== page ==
Spring Summit Recap – Day Three
Day three of Neudata’s Spring Summit focused on the overall data landscape and included sessions relevant to both buy-side data users and data vendors.
Neudata’s CEO Rado Lipuš kicked things off with a panel discussion on the growth of M&A in the alternative data market. He was joined by Latham & Watkins’ Shing Lo, EAS Innovation’s Evan Schnidman and Sovereign Capital Partners’ Jonathan Thorne.
The alternative data universe has seen some significant consolidation over the last several months, with mega-deals like S&P’s acquisition of IHS Markit along with smaller ones like FactSet’s decision to buy TruValue Labs. Part of the reason for the influx of activity is that large corporations face high barriers to entry in the data space, so one way to grow their offerings quickly is to acquire other data providers, the panellists said.
At the same time, those larger players are realising that their core product — market data — is becoming commoditized and that alternative data can generate additional recurring revenue streams. The speakers noted that firms are looking to acquire companies that give them access to ESG and private market data.
The group also discussed the challenges that smaller data providers face when going up against the big players, namely in distribution. One presenter noted that smaller providers might have better data or the ability to provide better insight, but it’s very hard to displace a large player if the data is only marginally better. The speaker went on to say that we could see a wave of larger firms buying up smaller providers to focus on solving this problem.
Next, Shane Conway from Kepos Capital presented on the challenges and opportunities surrounding the production of trading signals. He noted that alpha capture covers a range of data where the buyside collects actionable trading ideas from external sources.
Stuart Coleman from the Open Data Institute then discussed the importance of ensuring an open and trustworthy data ecosystem. Coleman outlined how different types of data could be shared more openly and discussed the UK policies he helped design that initiated Open Banking. Open Banking is a regulation that allows banks to share data in the digital age and has spawned a plethora of banking fintech startups, some of whom provide data to the financial services community.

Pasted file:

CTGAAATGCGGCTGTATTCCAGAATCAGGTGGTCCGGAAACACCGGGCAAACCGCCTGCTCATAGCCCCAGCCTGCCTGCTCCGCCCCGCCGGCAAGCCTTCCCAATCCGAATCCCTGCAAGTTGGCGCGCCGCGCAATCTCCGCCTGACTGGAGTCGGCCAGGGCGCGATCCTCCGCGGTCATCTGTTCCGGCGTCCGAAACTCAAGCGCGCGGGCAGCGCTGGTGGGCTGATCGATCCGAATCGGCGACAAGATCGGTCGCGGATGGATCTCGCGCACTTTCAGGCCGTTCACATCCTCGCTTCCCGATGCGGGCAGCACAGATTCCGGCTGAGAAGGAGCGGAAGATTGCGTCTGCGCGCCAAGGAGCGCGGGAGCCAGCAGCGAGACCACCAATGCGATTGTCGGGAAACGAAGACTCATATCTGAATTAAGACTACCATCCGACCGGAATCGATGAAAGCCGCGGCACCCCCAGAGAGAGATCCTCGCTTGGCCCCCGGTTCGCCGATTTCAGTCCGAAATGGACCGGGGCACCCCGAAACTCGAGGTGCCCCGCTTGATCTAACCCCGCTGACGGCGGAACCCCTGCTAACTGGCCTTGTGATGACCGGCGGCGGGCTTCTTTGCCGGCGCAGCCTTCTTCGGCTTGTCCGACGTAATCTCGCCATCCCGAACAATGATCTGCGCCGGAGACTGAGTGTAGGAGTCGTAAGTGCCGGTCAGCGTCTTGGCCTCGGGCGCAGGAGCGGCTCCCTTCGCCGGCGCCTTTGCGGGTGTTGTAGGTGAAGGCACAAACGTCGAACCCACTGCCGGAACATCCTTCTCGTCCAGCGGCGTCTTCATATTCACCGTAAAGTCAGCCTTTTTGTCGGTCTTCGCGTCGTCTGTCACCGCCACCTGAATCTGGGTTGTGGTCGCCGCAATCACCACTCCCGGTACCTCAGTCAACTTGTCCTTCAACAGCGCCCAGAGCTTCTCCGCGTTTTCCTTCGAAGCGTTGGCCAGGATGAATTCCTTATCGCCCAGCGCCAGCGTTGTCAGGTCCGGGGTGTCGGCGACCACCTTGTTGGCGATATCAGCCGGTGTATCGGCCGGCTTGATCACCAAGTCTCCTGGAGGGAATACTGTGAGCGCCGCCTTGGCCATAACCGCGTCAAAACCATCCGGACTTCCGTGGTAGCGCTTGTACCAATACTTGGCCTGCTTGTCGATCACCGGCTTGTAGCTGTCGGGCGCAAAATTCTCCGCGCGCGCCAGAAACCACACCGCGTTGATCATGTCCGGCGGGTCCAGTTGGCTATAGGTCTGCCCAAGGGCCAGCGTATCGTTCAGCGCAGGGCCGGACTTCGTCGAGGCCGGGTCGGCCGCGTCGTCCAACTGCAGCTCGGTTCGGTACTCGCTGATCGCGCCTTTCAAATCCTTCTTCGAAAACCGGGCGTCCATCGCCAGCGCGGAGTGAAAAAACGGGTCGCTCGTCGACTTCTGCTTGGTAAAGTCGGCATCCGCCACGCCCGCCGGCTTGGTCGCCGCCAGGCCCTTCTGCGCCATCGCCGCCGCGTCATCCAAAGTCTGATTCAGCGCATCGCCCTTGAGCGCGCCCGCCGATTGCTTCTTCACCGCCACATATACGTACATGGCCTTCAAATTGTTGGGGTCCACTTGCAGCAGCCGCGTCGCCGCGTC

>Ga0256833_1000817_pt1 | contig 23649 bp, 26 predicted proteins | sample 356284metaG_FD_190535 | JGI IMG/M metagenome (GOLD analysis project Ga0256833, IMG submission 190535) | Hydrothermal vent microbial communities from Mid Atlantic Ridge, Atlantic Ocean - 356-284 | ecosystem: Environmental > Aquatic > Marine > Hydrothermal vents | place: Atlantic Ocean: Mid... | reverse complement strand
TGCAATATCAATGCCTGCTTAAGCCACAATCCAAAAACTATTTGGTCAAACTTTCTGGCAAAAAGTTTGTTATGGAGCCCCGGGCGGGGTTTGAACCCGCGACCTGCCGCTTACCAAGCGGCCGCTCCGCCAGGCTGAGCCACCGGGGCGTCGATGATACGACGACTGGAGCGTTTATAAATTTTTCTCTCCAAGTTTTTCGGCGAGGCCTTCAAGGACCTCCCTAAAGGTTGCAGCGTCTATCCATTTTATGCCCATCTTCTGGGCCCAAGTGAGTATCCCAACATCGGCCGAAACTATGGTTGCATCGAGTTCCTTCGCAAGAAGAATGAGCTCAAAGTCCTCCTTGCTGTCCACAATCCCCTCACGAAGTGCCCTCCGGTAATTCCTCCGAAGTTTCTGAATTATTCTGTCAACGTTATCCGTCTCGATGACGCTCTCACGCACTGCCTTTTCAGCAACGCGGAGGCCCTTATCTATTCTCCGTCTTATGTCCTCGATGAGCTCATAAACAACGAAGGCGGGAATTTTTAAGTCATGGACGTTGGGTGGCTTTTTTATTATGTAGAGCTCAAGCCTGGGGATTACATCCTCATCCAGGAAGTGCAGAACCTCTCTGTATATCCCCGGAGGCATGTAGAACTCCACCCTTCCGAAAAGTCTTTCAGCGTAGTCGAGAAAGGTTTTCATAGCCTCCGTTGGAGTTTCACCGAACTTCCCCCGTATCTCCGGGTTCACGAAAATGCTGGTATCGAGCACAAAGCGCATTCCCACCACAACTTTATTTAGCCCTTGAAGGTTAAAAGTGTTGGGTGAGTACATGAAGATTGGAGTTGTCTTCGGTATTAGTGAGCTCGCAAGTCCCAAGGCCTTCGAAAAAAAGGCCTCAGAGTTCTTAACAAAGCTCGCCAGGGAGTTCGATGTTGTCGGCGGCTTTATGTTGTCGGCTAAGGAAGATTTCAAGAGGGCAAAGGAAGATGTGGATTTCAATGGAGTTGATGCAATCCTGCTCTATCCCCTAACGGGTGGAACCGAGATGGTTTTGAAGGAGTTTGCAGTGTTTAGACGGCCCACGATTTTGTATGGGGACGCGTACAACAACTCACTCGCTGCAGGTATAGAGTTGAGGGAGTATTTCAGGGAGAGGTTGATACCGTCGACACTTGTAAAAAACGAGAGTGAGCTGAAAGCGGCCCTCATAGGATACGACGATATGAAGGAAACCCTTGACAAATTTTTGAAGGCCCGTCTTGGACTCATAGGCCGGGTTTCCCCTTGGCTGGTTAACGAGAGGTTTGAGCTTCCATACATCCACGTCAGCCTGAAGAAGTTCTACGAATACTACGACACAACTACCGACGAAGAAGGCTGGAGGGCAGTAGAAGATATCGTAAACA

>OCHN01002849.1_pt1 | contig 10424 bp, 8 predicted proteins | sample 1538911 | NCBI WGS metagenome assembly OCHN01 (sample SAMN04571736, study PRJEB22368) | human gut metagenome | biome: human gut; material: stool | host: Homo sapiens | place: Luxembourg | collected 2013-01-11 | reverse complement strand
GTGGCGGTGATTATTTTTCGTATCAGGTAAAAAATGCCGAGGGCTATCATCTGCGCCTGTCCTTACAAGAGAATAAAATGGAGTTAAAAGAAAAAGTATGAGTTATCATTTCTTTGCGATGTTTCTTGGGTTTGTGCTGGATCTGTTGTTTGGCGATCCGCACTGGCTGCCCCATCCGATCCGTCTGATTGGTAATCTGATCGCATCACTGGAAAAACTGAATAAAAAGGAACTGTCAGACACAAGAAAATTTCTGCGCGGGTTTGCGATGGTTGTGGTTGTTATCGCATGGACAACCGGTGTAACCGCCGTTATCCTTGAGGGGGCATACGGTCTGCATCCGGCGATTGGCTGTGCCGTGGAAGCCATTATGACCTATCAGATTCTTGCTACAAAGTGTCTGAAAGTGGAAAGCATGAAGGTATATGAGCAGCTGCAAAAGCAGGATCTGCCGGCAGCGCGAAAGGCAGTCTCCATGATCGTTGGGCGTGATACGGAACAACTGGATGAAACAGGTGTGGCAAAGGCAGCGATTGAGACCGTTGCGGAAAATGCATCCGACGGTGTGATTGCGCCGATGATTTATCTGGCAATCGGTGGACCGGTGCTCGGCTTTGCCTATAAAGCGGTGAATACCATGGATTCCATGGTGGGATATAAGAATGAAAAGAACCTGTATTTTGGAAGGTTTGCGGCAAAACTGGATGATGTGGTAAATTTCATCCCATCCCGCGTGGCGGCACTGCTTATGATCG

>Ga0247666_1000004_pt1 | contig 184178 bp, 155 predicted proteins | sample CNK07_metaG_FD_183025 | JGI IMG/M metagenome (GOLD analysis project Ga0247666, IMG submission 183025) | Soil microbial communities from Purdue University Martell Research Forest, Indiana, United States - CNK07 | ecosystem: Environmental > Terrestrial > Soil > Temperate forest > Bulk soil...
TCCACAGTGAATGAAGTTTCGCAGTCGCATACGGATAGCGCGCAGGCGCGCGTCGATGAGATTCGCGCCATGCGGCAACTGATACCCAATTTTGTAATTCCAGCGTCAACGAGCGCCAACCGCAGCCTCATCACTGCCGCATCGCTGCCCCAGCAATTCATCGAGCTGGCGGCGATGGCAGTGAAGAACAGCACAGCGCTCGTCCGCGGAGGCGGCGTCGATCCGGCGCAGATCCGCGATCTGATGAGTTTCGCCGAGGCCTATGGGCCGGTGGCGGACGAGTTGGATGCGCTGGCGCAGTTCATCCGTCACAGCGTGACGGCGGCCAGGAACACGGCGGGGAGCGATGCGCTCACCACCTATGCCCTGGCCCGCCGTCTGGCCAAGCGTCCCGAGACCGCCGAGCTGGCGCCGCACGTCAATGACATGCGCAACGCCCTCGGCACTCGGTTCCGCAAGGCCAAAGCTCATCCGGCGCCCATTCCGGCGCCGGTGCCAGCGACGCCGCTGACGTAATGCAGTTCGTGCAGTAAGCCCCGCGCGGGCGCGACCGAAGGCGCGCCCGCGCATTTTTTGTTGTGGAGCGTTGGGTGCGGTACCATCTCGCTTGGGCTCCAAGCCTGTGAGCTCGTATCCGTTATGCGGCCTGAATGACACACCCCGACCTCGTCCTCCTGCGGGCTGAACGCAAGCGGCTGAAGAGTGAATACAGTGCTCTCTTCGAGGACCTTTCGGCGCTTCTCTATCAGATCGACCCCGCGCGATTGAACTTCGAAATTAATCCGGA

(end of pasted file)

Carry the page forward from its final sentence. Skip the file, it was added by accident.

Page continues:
In our final session before the afternoon break, Matt Napoli and Colin Marden from AWS presented on tools for finding, cataloguing and visualising ESG data.
After the break, Neudata’s Jose Elias Terriquez discussed what could happen to alternative data under the new US presidential administration. He noted that alt data users should expect to see tighter regulations in the space, particularly as the SEC ramps up its focus on due diligence within the industry.
He also discussed the increased likelihood that the US will pass a federal consumer privacy law, noting that places like California and Virginia have begun the process at a state-level. While consumer privacy will probably feature on the Biden agenda, he predicted that data users will have time to prepare and the final bill is likely to be less strict than California’s CCPA due to lobbying efforts.
Alexander Romanenko from AIG then took to the virtual stage to discuss setting up alternative data services inside an organisation. He spoke about organisations’ journeys to build full-stack AI-first product teams.
Then, participants listened to two case-studies from Placekey and Gridwise. Placekey’s PJ Hagerty discussed how vendors and the buy-side can use the Placekey tool to connect various sources of location data, while Ryan Green from Gridwise presented on using ride-hailing and food delivery marketplace trends to inform investment decisions.
The final sessions of the day were focused on legal and compliance issues. Kelly Koscuiszka from Schulte Roth & Zabel LLP first spoke about the steps data users and vendors should take when a vendor is sued. Koscuiszka gave an overview of the regulatory framework affecting investors in the US, including insider trading laws and Section 204A of the Advisers Act. She also outlined privacy and data security considerations, including a changing privacy litigation landscape and the issues with data that’s collected/shared in breach of privacy laws, as well as data re-identification and security concerns.
She also advised vendors to be proactive about disclosure and come up with a strategy to communicate on pending litigation with their data buyer clients.
Neudata’s Don D’Amico then pivoted to a data provider-focused panel to explain how to overcome common challenges when working with the buy-side. He outlined three common challenges, including contracting with the buy-side, demonstrating the “right to provide” data and tracking customised deliverables.